Lung Cancer Screening Hero

Lung Cancer Screening

What is Lung Cancer Screening?
Lung cancer screening is the process of looking for lung cancer using a low dose CT scan (LDCT) before symptoms occur and while the cancer is at an early stage. Some people have a higher chance of getting cancer due to various risk factors, making screening very important for these individuals.

In most cases, symptoms of lung cancer do not present themselves until late in the disease. The purpose of lung cancer screening is to diagnose cancer in the earliest stages. Finding lung cancer early provides you more options for treatment and increases your chance of survival.

Who is Eligible for Lung Cancer Screening?
To be eligible for lung cancer screening you MUST meet the following criteria:

  1. Age 50-80 years old
  2. 20 pack year history of smoking
    1. A pack year is a way of determining how many cigarettes a person has smoked during their lifetime; one pack year is equal to smoking 20 cigarettes, or one pack, every day for one year
    2. Pack years equal the number of years that you’ve smoked multiplied by the average number of packs per day
      1. Pack Year = (Number of years you’ve smoked) X (Average number of packs per day)
  3. Current smoker or former smoker if you’ve quit within the past 15 years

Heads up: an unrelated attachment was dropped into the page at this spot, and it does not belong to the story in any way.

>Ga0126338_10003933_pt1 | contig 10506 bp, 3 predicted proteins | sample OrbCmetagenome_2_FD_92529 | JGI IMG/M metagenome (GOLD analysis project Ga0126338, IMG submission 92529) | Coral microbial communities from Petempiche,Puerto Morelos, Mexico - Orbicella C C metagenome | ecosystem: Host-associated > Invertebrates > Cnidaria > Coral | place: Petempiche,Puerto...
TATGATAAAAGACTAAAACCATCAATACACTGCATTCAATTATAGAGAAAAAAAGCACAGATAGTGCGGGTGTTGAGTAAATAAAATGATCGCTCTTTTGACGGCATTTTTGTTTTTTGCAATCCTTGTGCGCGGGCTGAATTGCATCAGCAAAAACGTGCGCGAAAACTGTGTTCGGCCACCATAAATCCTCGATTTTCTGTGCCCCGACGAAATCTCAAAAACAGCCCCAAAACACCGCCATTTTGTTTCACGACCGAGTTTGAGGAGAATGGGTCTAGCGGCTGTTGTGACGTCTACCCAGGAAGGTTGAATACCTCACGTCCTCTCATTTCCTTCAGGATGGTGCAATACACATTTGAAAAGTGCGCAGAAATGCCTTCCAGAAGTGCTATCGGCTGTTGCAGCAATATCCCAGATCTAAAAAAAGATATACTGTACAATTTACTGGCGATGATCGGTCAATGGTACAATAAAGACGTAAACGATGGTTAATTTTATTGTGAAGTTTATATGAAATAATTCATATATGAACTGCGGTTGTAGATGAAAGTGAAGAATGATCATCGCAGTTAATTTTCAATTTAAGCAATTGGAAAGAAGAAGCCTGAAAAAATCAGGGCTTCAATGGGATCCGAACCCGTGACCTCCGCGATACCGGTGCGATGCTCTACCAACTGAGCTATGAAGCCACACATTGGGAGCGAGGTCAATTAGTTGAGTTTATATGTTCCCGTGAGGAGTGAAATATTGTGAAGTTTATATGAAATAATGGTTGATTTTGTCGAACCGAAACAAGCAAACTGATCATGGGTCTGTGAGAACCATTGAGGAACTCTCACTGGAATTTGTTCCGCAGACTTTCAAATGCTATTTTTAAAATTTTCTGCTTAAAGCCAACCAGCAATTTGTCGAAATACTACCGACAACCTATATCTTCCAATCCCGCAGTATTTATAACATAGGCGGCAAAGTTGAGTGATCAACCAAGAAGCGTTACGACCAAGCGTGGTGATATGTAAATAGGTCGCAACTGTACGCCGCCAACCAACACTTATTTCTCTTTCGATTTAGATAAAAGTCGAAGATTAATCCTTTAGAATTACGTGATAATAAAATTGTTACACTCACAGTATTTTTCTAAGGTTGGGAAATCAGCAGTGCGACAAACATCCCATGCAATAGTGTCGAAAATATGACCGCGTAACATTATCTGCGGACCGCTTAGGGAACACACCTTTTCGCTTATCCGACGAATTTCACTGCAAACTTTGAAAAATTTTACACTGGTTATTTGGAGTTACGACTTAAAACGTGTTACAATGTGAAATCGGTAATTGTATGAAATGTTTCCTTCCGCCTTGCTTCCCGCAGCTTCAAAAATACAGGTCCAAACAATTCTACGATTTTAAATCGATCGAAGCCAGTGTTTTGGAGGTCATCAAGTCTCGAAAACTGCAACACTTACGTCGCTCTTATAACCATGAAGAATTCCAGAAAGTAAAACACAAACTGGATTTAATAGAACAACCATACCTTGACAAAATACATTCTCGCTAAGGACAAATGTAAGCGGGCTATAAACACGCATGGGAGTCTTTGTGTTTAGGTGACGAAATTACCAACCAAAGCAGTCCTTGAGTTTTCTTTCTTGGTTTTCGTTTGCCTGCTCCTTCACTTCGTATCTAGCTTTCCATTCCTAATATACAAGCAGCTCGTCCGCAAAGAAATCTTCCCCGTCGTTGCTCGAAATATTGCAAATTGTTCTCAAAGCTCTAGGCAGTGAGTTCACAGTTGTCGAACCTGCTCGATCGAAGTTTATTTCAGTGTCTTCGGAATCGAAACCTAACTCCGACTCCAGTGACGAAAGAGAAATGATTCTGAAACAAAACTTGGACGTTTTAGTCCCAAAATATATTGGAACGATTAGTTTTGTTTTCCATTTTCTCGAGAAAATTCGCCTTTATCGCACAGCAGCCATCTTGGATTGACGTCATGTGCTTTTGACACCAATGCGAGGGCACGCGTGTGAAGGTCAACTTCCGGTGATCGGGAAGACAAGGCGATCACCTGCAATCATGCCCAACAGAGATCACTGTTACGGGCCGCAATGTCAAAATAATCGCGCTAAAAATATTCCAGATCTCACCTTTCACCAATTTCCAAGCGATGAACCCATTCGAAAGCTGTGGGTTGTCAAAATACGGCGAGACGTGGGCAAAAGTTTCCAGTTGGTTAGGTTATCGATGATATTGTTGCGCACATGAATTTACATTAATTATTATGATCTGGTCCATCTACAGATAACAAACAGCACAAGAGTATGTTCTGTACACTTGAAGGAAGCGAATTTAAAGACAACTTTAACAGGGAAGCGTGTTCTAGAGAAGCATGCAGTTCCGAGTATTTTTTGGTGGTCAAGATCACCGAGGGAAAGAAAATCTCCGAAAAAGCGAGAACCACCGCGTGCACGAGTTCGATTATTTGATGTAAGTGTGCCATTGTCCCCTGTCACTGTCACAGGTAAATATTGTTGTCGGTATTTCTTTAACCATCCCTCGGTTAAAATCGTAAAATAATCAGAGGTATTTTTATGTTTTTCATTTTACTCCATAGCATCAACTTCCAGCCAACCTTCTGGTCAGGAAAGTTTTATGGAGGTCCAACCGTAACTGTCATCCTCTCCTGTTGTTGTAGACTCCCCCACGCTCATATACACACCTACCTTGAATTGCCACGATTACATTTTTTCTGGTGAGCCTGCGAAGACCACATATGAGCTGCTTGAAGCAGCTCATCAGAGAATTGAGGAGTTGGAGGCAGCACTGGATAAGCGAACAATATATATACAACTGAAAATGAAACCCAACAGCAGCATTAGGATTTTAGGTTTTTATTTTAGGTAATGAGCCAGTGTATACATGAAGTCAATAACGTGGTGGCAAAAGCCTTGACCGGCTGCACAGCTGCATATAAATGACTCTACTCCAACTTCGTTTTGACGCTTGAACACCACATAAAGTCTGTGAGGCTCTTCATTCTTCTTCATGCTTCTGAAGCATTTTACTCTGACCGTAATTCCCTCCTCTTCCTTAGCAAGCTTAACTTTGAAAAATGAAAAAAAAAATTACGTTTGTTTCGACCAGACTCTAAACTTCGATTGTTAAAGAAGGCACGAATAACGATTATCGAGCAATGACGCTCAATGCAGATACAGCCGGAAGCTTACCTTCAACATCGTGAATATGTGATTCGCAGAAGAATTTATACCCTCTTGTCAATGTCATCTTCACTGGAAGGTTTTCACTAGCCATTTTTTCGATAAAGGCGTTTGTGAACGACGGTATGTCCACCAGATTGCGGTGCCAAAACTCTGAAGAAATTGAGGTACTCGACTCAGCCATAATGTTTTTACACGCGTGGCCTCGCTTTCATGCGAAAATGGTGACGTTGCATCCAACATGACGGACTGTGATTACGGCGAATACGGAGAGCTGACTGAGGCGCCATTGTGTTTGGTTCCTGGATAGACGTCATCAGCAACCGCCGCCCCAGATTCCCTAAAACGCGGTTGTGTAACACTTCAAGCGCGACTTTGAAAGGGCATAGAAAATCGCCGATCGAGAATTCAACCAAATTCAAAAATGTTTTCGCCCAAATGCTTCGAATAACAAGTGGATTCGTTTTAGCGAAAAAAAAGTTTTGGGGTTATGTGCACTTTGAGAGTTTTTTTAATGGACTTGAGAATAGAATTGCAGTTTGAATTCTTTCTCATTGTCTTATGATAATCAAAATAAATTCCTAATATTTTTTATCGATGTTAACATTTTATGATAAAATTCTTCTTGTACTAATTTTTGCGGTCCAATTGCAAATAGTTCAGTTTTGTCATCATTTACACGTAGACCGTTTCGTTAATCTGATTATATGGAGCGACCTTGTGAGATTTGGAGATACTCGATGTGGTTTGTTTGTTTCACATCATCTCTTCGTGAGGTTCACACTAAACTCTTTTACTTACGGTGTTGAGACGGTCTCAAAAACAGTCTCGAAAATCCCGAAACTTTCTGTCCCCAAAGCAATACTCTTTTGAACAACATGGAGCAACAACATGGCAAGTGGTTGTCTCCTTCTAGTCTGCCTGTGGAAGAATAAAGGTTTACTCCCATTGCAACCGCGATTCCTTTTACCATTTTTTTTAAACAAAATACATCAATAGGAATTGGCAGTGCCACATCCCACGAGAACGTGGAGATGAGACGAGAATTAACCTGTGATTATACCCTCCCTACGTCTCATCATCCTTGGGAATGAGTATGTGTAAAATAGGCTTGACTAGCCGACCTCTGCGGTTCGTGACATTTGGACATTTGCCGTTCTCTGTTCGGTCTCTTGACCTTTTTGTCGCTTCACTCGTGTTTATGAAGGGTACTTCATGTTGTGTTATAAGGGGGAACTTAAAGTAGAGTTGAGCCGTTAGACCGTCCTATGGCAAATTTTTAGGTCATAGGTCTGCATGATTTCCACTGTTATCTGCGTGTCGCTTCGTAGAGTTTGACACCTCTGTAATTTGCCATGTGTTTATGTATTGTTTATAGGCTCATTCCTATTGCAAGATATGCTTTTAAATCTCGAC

4. No previous diagnosis of lung cancer
  5. No chest CT within the past 12 months

What is the Process of Getting Screened for Lung Cancer?
You will have an initial appointment with your primary care provider or pulmonologist (lung doctor) to determine your eligibility for lung cancer screening and have a shared decision-making conversation to discuss the risks and benefits of lung cancer screening. If you do not have a primary care provider or pulmonologist, we would be happy to schedule you with one of our providers at Saint Peter’s.

If you are eligible and agree to screening, the next step is a low dose CT scan (LDCT) in which images of your lungs are taken. This imaging takes minutes to complete. You will be instructed to lie still and briefly hold your breath. There are no needles or medications involved. You do not need to fast or even change clothes. Quick. Easy. Painless. Lifesaving.

One of our radiologists trained in interpretations of chest CT scans will interpret your results and the report will be sent to your pulmonologist. You will be notified of your results and follow up recommendations will be discussed with your provider.

How can I Decrease my Risk of Developing Lung Cancer?
The best way to decrease your risk of developing lung cancer is by quitting smoking. We can help! Visit our Tobacco Cessation page to learn more.

Cigarette smoking is the #1 risk factor for developing lung cancer. If the risk of cancer isn’t enough to make you stop- smoking is also linked to other lung diseases including chronic bronchitis, emphysema, and recurrent respiratory infections. 

While smoking causes the majority of lung cancers, environmental exposures play a role as well. It is important to protect yourself in the workplace and be aware of possible exposure risks at home, such as radon. 

For more information or for any questions, please contact Saint’s Peter’s Lung Health Program patient navigator, Robin Bergeron, PA-C, at 732-745-8600 ext. LUNG (5864). 

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